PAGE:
Sometimes you want the benefits of oats in your soap without the scratch. Even ground oats can be quite exfoliating. You can use colloidal oatmeal, or if you want, you can make oat milk!
I like making oat milk as a vegan alternative to goat milk. So instead of goat milk and honey soap, you can make oat milk and agave soap for your vegan customers. 🙂
Making DIY Oat Milk For Handmade Soap
You will need:
- Distilled Water
- 16 oz. Jar
- Cheese Cloth
To make oat milk simply grind old fashioned or steel cut (not instant) oats in grinder or food processor. Put 1/4 cup into a 16 oz. mason jar. Top off with distilled water. You can use more or less oats depending on what you are going for.
If you want your oat milk thicker, then use 1 cup oats (before grinding) to 3 cups water.
I usually let it sit out for an hour or two, stirring occasionally. And then I put it into the fridge overnight to use the next day. Give it a shake every now and then.
Once you’re ready to soap, strain it. I just top my jar with some cheese cloth and rubber band and pour it into another container.
Now we’re left with a wonderful oat milk ready to soap! You can use the oat milk in any recipe. Simply replace the water with the oat milk.
It Sounds good,
I will also try this.
I will also try this.
Faço muitas vezes sabão com leites vegetais- aveia,arroz, alpista-100g de cereal/1000ml de água. Quando faço o sabão uso no alcalino em substituição da água mas na concentração de 30% NaOH/70% leite vegetal .
Adicino a soda no leite à temperatura ambiente e deixo esfriar. Faço o sabão à temperatura ambiente abaixo dos 15° pois o trace é bem rápido.
Thanks for the simple tutorial, Amanda :). I am having some issues using it though :(. I made the “thick” or more concentrated version and tried adding my lye to my combo of water and oat milk. I instantly got serious yellow lumps…gross! I tried a second time, this time while working in an ice bath thinking it was the heat reaction with the oat milk. Awful yellow lumps again, they just took a touch bit longer before they developed. Since I had all the oils ready to go, I quick did a search for more info/help. It seems it is generally recommended that oat milk be added after you reach light trace, so the third time I tried that. Things went much better, but eventually, my soap did develop the weird lumps. I noticed it on the top of the batch not long after I poured it into the mold. Then when I unmold and cut it, I could see the bars had the lumps all throughout and just look weird. Do you have success not freezing and adding your lye right to it? Am I missing something? I did have some of the ground oats left in the milk because I wanted to still incorporate some “colloidal” oatmeal in the bar. This has not caused problems before though, as I’ve added ground oats to another batch. I would love to hear more specifics on how to use oat milk successfully :). I will probably not make the thick version again though, that will be my next test! 🙂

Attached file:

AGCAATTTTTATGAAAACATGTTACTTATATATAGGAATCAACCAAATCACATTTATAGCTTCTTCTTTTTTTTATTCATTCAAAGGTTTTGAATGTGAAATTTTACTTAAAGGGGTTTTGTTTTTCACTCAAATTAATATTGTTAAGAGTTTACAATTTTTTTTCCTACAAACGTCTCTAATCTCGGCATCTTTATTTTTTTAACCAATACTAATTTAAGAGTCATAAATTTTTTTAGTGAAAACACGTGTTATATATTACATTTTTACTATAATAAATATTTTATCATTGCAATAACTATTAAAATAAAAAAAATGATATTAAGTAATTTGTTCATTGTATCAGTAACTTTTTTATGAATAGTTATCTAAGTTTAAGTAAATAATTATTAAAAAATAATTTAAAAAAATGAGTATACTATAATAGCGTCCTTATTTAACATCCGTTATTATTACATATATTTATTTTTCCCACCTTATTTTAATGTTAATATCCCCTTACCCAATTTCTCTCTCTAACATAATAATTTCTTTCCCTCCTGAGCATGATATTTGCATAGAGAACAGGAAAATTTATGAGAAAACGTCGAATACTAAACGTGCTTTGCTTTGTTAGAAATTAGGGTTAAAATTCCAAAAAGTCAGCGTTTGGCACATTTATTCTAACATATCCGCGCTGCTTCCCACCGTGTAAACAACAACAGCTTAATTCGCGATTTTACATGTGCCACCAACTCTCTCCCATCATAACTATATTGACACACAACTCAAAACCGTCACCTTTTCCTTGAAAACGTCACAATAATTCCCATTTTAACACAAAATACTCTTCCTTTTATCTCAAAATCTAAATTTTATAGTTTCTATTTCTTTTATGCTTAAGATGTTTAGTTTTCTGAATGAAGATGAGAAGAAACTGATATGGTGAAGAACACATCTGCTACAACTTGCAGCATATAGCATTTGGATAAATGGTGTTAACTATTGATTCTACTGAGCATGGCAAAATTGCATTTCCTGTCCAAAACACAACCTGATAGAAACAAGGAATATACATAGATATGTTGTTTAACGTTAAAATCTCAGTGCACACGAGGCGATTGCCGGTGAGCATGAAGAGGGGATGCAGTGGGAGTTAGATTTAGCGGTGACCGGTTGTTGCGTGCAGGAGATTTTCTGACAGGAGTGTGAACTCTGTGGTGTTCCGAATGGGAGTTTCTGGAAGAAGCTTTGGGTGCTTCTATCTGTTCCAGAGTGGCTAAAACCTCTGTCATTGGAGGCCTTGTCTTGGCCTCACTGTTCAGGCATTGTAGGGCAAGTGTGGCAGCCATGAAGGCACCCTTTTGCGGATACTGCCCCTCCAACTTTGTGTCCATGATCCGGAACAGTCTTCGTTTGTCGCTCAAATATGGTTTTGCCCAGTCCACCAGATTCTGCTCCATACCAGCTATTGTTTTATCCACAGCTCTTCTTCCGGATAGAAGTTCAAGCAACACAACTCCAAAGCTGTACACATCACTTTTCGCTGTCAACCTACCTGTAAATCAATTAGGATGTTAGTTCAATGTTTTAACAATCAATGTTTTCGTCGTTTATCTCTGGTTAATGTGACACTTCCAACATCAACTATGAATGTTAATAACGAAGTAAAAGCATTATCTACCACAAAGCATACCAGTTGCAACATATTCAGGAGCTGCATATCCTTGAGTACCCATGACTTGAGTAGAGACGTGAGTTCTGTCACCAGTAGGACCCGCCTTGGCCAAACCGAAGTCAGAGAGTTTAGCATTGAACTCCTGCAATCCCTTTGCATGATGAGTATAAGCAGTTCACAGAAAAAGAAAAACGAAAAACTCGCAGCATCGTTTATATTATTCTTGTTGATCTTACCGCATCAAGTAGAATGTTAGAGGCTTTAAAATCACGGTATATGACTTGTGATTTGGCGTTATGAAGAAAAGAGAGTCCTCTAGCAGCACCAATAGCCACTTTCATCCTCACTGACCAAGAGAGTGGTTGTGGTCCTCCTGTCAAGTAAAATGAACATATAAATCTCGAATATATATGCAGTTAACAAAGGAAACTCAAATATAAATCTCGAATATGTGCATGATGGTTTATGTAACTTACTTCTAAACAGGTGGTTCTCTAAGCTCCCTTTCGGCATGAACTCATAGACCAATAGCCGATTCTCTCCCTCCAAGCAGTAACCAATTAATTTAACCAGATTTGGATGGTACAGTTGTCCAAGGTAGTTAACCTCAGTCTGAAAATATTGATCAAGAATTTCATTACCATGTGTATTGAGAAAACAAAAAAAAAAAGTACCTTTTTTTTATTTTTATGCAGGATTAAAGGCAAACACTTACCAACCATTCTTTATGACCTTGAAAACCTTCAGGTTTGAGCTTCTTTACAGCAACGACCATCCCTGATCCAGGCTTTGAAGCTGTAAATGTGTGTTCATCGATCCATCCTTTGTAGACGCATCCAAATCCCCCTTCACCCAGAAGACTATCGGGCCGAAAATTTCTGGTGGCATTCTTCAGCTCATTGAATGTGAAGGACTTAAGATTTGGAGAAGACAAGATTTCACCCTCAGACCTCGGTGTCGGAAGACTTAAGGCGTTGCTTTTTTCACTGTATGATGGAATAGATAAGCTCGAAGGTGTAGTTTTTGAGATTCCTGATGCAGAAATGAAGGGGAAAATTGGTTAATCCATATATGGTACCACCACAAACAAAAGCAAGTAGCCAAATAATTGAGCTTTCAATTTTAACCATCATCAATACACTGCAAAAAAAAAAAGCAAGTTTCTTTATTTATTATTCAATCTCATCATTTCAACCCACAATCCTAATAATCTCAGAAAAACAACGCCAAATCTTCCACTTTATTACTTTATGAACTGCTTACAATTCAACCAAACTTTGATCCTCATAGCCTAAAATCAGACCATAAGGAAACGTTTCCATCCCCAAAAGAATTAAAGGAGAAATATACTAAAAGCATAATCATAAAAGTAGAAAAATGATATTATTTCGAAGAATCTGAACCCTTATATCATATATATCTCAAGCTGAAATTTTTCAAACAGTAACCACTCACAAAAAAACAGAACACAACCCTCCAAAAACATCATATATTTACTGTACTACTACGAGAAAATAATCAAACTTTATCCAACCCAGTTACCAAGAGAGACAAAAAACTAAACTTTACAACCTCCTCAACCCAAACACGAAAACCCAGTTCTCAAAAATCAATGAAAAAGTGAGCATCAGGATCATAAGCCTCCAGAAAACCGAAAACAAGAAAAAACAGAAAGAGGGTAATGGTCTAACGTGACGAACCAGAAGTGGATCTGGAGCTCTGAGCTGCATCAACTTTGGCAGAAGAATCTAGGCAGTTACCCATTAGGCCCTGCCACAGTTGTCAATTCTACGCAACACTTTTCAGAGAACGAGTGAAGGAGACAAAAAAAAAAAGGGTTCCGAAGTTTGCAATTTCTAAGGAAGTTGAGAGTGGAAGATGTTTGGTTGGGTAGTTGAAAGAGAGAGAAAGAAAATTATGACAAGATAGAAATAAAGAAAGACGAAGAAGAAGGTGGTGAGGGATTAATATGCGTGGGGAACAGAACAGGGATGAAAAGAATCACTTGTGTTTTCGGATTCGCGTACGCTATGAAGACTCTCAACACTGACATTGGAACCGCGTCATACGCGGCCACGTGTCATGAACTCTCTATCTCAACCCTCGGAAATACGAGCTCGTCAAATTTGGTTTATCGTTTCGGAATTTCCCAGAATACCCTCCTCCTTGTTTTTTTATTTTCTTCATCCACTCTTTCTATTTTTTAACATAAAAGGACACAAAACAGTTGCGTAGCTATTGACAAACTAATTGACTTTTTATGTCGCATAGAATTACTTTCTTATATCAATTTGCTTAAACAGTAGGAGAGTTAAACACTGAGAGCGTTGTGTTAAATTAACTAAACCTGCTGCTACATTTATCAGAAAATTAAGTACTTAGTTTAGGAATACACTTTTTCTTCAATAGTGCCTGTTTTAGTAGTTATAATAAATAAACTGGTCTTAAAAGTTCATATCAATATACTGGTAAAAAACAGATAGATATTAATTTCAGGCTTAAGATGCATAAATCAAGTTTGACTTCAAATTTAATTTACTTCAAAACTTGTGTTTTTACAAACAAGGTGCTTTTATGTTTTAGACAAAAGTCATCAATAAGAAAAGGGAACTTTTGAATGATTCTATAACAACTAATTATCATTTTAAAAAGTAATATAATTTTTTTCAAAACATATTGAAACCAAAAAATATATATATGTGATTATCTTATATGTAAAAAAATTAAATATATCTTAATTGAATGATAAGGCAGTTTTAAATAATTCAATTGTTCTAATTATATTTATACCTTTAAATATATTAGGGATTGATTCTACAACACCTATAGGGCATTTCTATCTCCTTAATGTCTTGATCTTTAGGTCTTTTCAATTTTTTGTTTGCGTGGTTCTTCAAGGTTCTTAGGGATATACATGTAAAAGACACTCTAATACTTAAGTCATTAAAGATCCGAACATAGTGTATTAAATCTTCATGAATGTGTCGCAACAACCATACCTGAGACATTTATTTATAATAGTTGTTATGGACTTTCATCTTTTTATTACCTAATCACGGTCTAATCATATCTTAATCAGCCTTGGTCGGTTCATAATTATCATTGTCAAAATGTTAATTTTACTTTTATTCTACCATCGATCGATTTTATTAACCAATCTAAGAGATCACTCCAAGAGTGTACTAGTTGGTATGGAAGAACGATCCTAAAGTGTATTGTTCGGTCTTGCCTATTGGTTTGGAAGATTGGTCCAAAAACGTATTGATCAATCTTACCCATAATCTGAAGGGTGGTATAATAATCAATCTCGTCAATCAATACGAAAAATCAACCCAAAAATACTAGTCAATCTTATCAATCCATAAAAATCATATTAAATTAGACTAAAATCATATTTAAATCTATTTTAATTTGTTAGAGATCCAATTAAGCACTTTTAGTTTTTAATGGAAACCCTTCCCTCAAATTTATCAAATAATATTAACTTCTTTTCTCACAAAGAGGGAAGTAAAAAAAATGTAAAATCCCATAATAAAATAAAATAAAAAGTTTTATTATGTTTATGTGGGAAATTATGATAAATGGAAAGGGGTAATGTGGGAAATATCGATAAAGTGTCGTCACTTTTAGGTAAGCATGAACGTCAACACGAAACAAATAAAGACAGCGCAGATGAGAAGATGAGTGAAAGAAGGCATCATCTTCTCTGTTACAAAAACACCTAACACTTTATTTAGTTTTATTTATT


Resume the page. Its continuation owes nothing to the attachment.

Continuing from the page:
Hi Amanda, when I mixed the lye with the oat milk it got semi thick is this suppose to happen? Also I usually soap with my oils and lye solution with temperatures at 130 with this mixture should I soap at a lower temp? Also I’m a CPOP soaper would the oat milk work with this process or only for cold process soaping?
How to keep the properties of coconut milk if you do not freeze it?
I’ve been using 1 teaspoon of Colloidal Oatmeal per pound of oils, which doesn’t sound like very much to me, compared to other soapers who use 1 tablespoon p p o o. My Coconut milk, honey, and oatmeal bars don’t feel very smooth while curing. I’m going to try this method and use part coconut milk and part oat milk to see if the soap turns out smoother. Thanks for the great article! See you on Saponification Nation! 🙂
Sounds amazing Amanda!!! I cant wait to try.
Can oat oil, oat extract, and oat milk be used interchangeably? I read that oats were good for sensitive skin, extremely dry skin, and damaged (eczema and psoriasis) skin so I bought a lot of oat oil, some oat extract and some colloidal oatmeal. Is oat milk better than oat oil?
Hi, Why is instant not advised?
It just creates a mush that isn’t easily strained. At least that has been my experience. You could give it a go and see how it works for you.
Thank you! That is great to know! Definitely do not want mush! 🙂
Do you have a nice recipe to use this in? Maybe one with oat oil/butter to maximize the goodness?
Hi hi Amanda, does it discolour your soap? What a great idea! Also does it make the bar more creamy/ lathery/ something else? Thanks for all your knowledge-sharing, I’m so grateful.
Fabulous recipe Amanda, thank you!
I hate oat scratchiness! Been doing this for awhile and it works wonderfully.
Thanks, Amanda…do you freeze the oatmilk the same as any other milk before adding to the lye?
I actually didn’t freeze it and it came out okay. I’m going to do another post where I used it. You certainly could freeze it though! 😉
mmmm…I am wondering if it goes darker when you don’t freeze it….i’m going to give it a whirl…some say it feels like silk…:)